And that right there was a six paragraph history lesson on dealer-tuned cars and how… they all went away. Besides Yenko. And technically Hurst. And kind of Motion Performance. Oh fuck it. Anyway! One more thing of interest about Joel Rosen is that in the nineties, he was by this point a massive, avid model enthusiast. Like, of any type: prop planes, tanks, military planes, boats, military ships, it goes on and one thing of considerable import to us car model kit folks: he joined Ertl and Racing Champions back then to help put out the Baldwin Motion Camaro, ensuring its high grade quality with the Motion Performance name. It’s claimed(though I myself can’t verify it) he was also part of Revell’s undertaking of the 1969 Baldwin Motion Camaro around the same time.

1970BMotionCamaro (13)Like I kept rambling on about in the Z/28 350 article, this kit’s… the better one. In terms of mold quality, it’s leaps and bounds ahead, even though they come from the same damn source. The hood isn’t warped and torn to shreds due to crappy plastic quality and stupendously idiotic injector point placement, where you can actually hide the injection part, it’s got clearer details on most the parts cause they’re not soft blobs in the same of car related parts, the front end is… less crappy, which on the Z/28 kit is damn near flat due to the quality of the plastic but on the Baldwin Motion kit is actually kind of reasonable. That being said though, this kit desperately, like to a disturbing degree, separate headlight buckets. It’s awful. There’s no adequate way of describing how much better it would be if they could’ve been separate. Now you have to squeeze 4 transparent headlight pieces into the body and because of the way the body is molded, they don’t fit. They awkwardly get forced in there and they don’t really ever seem to look… right.

1970BMotionCamaro (1)

Another problem that is unique to this kit is, and you might’ve spotted in the pictures, is the damn knuckle-dragger stance. There’s no way, no real way of knowing how low your exhausts will be. They should never have made it so the exhaust headers are one piece down to the chassis and have the rest of the exhaust pipes be a separate piece. Instead, a fix would’ve been quite simple: have the exhaust pipes with the headers, you know, the visible piece outside the car, be met halfway in the engine, where they’re covered by the engine block and engine bay, so even if you dicked it up, it’ll be hidden from view. The way they have it now is that the engine, with the headers, will be glued and stuck, incapable to be adjusted, days ahead of placing the exhausts. I mean for Gods sake… it’s pretty, pretty damn bad.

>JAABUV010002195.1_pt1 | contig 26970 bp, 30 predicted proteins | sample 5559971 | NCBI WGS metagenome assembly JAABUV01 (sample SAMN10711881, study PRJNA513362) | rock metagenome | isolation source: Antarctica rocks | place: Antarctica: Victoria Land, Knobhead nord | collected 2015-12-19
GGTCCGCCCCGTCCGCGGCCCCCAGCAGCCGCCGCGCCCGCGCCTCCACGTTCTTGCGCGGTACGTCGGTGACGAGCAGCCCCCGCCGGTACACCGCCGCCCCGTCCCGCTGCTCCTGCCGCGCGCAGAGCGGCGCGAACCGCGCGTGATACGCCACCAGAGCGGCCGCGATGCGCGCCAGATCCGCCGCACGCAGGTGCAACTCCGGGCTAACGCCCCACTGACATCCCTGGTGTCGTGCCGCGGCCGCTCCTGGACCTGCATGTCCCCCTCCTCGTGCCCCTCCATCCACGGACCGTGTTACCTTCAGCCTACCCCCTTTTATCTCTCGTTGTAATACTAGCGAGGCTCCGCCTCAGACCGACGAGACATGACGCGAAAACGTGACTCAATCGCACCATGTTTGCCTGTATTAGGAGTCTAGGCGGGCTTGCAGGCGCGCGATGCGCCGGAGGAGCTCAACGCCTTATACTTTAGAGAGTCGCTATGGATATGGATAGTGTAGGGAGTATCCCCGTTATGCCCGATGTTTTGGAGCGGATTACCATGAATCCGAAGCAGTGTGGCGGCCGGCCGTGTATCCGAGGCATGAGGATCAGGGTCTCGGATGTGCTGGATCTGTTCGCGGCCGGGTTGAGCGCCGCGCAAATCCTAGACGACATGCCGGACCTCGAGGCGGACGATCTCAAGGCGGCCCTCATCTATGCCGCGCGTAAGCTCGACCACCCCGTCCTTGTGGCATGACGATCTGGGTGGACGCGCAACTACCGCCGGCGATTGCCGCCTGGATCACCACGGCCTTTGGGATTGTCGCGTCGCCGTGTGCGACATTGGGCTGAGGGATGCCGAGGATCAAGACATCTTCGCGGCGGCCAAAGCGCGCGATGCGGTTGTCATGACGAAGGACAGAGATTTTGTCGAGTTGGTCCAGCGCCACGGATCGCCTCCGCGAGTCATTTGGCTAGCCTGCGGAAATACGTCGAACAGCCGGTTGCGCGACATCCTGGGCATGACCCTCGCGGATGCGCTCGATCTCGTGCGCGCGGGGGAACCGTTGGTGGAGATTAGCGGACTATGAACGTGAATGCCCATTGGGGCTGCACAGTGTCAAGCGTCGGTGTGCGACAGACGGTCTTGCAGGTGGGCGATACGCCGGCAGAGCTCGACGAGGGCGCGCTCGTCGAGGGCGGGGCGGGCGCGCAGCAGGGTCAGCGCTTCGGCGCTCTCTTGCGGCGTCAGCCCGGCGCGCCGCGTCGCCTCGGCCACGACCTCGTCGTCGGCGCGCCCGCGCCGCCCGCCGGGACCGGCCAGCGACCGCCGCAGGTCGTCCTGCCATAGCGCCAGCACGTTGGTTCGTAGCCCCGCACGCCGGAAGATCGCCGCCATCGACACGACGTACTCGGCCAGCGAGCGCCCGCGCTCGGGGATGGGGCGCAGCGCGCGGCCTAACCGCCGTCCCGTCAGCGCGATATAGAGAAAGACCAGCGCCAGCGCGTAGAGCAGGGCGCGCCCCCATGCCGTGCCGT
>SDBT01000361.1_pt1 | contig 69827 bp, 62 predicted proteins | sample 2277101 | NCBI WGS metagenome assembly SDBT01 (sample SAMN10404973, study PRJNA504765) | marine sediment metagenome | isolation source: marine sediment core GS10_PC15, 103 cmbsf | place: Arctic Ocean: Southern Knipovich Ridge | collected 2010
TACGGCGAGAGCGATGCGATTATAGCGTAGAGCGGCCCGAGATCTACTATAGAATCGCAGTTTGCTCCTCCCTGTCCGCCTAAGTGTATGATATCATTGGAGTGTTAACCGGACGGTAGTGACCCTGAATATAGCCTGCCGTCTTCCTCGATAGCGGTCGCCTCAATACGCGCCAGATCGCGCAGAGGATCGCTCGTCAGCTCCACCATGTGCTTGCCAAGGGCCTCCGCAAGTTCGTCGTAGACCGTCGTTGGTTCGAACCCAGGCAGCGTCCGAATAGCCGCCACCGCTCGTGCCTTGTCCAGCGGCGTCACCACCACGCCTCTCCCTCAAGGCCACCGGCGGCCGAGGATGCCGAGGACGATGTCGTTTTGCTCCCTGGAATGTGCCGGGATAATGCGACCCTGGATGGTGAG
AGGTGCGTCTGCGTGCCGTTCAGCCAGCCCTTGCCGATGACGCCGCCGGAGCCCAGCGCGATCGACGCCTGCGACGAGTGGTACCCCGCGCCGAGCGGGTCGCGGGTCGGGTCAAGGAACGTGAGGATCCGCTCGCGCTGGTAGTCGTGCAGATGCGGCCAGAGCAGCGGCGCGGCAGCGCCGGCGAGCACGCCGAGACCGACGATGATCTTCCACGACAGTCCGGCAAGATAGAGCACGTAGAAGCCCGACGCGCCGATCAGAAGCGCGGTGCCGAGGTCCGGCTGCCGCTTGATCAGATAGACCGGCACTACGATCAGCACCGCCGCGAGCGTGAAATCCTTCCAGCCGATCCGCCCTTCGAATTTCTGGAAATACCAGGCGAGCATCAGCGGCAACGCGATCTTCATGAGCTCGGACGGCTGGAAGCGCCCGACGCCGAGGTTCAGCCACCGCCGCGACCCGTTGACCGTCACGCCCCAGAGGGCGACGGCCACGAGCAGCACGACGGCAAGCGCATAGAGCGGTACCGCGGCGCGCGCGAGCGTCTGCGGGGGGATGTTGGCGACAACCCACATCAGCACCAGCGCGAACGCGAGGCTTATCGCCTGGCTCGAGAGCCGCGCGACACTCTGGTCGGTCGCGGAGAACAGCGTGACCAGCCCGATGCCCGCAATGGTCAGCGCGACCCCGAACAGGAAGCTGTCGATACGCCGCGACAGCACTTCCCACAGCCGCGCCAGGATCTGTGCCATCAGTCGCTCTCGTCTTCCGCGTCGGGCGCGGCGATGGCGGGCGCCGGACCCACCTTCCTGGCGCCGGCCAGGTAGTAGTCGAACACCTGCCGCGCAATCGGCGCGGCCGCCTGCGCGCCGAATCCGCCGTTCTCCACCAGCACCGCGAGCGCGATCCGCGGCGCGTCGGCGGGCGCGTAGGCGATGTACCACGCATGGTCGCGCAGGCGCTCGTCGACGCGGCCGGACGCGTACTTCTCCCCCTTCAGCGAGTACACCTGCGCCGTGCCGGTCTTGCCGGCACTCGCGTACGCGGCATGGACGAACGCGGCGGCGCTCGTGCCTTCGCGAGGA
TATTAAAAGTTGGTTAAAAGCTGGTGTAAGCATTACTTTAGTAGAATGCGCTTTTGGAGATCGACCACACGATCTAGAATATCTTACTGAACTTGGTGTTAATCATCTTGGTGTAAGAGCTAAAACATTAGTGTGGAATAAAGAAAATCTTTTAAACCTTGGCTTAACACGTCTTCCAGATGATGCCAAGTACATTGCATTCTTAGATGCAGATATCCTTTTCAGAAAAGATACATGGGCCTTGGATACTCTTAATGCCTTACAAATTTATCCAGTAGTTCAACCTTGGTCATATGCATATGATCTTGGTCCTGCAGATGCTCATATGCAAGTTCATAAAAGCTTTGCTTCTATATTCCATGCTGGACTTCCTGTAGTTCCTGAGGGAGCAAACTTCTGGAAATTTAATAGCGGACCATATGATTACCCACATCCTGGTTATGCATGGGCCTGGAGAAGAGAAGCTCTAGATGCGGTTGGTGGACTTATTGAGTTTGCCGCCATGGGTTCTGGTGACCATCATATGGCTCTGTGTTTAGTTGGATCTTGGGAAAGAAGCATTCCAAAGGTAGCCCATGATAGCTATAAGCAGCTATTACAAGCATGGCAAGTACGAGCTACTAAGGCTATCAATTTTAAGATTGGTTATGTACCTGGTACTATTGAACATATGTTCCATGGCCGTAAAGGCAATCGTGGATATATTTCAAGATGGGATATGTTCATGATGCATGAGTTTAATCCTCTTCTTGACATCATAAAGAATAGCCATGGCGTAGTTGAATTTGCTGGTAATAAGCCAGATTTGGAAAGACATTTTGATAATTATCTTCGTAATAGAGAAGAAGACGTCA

1970BMotionCamaro (16)On the flip side, however! This is the better version, it’s got a far more detailed engine bay, the quality is leaps ahead of the oddly enough exact same version just with different sprues, it has better tires and it has a better decal sheet. So, what did I do to it to make it more unique? Well for starters, only the stripes are used from the kit and I painted them gloss black with Tamiya blacks. The rest are my own decals, even though I screwed up the placement of the tail ones: the left one should’ve been a SS emblem and the Baldwin Motion badge above it, with the 454 emblem on the right, but instead I just put more Motion decals. The engine bay is fully wired, plumbed and decal’d up the wazoo – and holy shit does the air cleaner look good with the decal, I’m so pleasantly surprised by it.

1970BMotionCamaro (3)

The body is painted with Tamiya’s TS-54 “Light Metallic Blue” with their clear over it and it’s the first time I’ve used their simple glossy clear and it’s actually supremely nice to use. It dries in a instant, it’s no wet look but it’s precisely what it says on the cap: glossy. Plus, it’s a decal’s best pal. It’s not gonna curl ’em, cause them to rip on the body, so forth, it actually seals them in perfectly. Another little home-addition I did, first time for anything – hood latches. I used some stray wire strands I yanked from the wires I’m using in the engine bay and painted ’em silver, leaving them to dry. Then I forced them in with the grille piece which forced them stuck perfectly and drilled holes in the hood latches. In the end, I gotta say, it’s quite a nice little finishing touch.